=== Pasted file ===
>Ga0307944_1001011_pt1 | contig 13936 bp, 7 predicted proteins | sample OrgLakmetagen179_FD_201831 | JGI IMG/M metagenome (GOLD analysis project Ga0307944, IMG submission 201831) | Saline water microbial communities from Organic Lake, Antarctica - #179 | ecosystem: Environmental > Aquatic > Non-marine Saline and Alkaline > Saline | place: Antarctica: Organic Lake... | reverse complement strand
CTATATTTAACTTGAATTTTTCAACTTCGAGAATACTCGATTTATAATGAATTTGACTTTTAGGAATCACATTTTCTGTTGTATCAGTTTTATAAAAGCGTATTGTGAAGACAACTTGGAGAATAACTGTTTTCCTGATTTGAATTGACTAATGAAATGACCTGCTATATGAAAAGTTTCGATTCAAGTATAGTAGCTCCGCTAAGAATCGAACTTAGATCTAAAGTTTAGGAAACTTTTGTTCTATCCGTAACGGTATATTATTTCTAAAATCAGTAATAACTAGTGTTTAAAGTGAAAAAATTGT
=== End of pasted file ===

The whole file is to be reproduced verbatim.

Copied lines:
>Ga0307944_1001011_pt1 | contig 13936 bp, 7 predicted proteins | sample OrgLakmetagen179_FD_201831 | JGI IMG/M metagenome (GOLD analysis project Ga0307944, IMG submission 201831) | Saline water microbial communities from Organic Lake, Antarctica - #179 | ecosystem: Environmental > Aquatic > Non-marine Saline and Alkaline > Saline | place: Antarctica: Organic Lake... | reverse complement strand
CTATATTTAACTTGAATTTTTCAACTTCGAGAATACTCGATTTATAATGAATTTGACTTTTAGGAATCACATTTTCTGTTGTATCAGTTTTATAAAAGCGTATTGTGAAGACAACTTGGAGAATAACTGTTTTCCTGATTTGAATTGACTAATGAAATGACCTGCTATATGAAAAGTTTCGATTCAAGTATAGTAGCTCCGCTAAGAATCGAACTTAGATCTAAAGTTTAGGAAACTTTTGTTCTATCCGTAACGGTATATTATTTCTAAAATCAGTAATAACTAGTGTTTAAAGTGAAAAAATTGT